The victim then becomes confused about who God is. If you’ve been there, you know exactly what I mean. Are the things I find when I study my Bible that go against the views of my abuser (pastor, elder, family member, friend) really accurate or am I so biased that I can’t understand truth for myself? Are the answers to prayer that God gives me really a thing or are they simply me reading my own desires into every circumstance? Is my sense of God’s presence, peace, and leading in my life really valid or is it just simply a feeling that holds no value if I cannot prove it to my abuser?

These are some of the questions that are haunting. The abuser's view of God (which is automatically going to be warped as they are acting in force not love) begins to fill your mind and overwhelms the view you have of God from your own study and experience. The mental turmoil is agonizing because you want to please God but you’re not even sure who He is.

The whole idea of external control of our thought processes is not a new one. From the very start Satan insinuated that God was forcing us not to know both good and evil by keeping us away from the tree. Since then he has proceeded to inspire the action of force in countless groups. Radical religions and dictatorships that try to control the belief system of their subjects have sprung up all throughout history. Every time they end in incredible suffering because no man was made to be controlled by another.

It’s one thing to recognize spiritual abuse for what it is, but when you’re in it, how on earth do you get out?

This can be the scariest, most overwhelming question. Not only is there the fear of relational turmoil but of rejection from God. If this is where you are in your journey, you probably feel like you’re going through hell. The darkness can be intensely deep. I can’t make the pain go away but I can share a few of the things I’m learning...


1. The character of your abuser is not the character of God

This can be especially confusing when it comes to spiritual abuse because the abuser is likely in a position of authority and thus is to be treated with respect. It’s a scary thing to admit that someone you have looked up to is misrepresenting Jesus. But it’s one of the first steps, because if God is really like your abuser, why would you even want to follow Him?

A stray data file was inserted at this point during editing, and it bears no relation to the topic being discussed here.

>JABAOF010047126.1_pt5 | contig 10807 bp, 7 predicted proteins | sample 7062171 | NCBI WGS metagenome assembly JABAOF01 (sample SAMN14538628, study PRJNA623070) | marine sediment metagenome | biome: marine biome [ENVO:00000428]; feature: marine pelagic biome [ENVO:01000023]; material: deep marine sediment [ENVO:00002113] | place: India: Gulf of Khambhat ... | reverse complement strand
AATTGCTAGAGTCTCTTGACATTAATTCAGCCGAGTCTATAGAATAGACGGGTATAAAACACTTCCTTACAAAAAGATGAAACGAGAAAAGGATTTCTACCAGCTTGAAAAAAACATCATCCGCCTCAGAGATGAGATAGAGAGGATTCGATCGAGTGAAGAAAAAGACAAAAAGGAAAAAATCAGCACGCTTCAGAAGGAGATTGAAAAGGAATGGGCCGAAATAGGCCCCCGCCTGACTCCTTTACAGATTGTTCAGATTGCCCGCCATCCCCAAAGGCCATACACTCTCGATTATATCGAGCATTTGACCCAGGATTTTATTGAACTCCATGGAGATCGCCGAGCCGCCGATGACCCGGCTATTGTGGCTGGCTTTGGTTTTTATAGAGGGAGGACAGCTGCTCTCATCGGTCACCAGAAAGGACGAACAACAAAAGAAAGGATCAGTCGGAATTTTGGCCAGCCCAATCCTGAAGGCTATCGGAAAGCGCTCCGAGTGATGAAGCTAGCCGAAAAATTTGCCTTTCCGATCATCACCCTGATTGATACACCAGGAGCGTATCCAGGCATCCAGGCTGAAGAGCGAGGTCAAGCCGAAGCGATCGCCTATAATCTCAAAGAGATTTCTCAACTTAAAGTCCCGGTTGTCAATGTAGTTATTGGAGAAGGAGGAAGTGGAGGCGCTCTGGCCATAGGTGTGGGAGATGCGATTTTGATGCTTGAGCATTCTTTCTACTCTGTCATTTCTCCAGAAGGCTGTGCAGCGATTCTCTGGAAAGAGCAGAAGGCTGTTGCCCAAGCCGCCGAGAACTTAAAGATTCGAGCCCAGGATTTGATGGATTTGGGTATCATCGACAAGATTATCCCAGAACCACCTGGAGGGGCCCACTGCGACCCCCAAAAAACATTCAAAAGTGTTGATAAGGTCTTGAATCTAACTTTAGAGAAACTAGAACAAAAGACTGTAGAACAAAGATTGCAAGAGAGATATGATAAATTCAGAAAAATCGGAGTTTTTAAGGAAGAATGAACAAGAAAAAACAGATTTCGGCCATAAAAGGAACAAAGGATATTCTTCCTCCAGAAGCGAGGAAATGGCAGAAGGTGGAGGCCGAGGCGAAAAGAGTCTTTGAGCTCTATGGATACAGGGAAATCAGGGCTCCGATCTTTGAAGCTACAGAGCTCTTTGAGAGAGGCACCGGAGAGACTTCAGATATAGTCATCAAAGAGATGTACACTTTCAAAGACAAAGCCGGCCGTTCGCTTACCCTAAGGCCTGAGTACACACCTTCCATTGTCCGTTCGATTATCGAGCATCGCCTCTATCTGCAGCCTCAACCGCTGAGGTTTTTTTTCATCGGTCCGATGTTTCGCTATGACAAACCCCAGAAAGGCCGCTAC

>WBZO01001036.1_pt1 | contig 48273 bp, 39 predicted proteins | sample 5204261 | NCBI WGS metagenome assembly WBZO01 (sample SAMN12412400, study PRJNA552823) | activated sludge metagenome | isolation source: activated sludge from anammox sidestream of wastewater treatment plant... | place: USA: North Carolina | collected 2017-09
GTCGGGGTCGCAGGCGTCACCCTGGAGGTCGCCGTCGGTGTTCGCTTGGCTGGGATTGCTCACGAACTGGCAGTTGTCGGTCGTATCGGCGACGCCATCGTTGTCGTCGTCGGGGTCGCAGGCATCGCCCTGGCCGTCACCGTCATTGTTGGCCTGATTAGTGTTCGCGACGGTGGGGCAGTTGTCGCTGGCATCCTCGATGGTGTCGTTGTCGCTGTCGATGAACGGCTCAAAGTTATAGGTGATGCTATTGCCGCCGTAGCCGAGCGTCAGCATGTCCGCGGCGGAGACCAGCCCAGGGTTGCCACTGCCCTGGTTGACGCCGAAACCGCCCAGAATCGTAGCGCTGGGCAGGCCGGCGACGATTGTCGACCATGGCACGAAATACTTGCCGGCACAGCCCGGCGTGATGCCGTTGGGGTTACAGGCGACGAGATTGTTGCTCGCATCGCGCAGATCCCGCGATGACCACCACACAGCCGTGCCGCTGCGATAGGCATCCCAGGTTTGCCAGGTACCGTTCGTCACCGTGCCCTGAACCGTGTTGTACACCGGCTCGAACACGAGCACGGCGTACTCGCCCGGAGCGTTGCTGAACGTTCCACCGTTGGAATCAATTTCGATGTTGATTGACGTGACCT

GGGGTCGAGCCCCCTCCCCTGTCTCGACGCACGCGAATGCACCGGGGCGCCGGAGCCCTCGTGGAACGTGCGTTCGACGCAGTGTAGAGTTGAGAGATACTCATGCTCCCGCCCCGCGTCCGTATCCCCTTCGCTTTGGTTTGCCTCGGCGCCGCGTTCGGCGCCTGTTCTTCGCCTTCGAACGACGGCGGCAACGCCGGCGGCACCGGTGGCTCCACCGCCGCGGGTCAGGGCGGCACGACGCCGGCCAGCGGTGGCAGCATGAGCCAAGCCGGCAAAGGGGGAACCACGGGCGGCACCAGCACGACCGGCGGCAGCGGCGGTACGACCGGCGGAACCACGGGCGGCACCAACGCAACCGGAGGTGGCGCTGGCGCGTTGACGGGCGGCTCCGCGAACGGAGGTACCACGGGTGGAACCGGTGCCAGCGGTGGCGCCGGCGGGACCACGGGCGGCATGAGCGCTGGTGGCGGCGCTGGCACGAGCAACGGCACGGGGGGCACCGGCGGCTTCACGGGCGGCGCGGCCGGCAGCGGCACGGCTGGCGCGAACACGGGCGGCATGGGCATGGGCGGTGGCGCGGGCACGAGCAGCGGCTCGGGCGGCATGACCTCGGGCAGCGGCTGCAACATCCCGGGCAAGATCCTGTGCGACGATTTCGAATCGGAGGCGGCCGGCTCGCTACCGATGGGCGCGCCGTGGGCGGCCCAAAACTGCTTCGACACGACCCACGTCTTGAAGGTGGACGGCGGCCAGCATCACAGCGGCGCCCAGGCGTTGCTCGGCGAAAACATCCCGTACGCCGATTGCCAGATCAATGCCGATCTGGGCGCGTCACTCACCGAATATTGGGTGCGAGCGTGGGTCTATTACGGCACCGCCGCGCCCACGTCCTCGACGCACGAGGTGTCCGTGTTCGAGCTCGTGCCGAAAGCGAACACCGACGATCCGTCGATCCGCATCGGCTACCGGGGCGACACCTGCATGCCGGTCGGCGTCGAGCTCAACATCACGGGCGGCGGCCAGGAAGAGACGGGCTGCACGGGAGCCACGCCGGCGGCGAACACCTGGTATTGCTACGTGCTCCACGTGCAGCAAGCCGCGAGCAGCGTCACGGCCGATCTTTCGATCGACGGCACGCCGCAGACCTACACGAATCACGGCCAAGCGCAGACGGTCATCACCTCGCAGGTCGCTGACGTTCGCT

Far too many people get stuck here and never realize the beautiful truth. Jesus is nothing like your abuser. He will never force you. He will never manipulate you or take control of your mind so that you cannot think for yourself. He is not out to make you feel guilty, ashamed, or worthless. He respects your individuality and never wants you to follow any of His teachings because you feel like you have to. His whole relationship with you builds up your dignity instead of tearing it down. He is out to protect you, not to destroy you.

2. Not all spiritual leaders are abusers.

When you’ve been burned once, it can be incredibly scary to trust again. But just like we can’t stereotype people of a specific race, we can’t stereotype spiritual leaders. One of the most empowering things when you have been through spiritual abuse is to seek out a mentor who is balanced and biblical and let them help you learn how to study the Bible and communicate with God for yourself. Old habits don’t undo themselves. It can be vital in moving past the voice of the abuser in your head to find someone who is willing to point you in the right direction, while not just answering your questions for you or telling you what to do.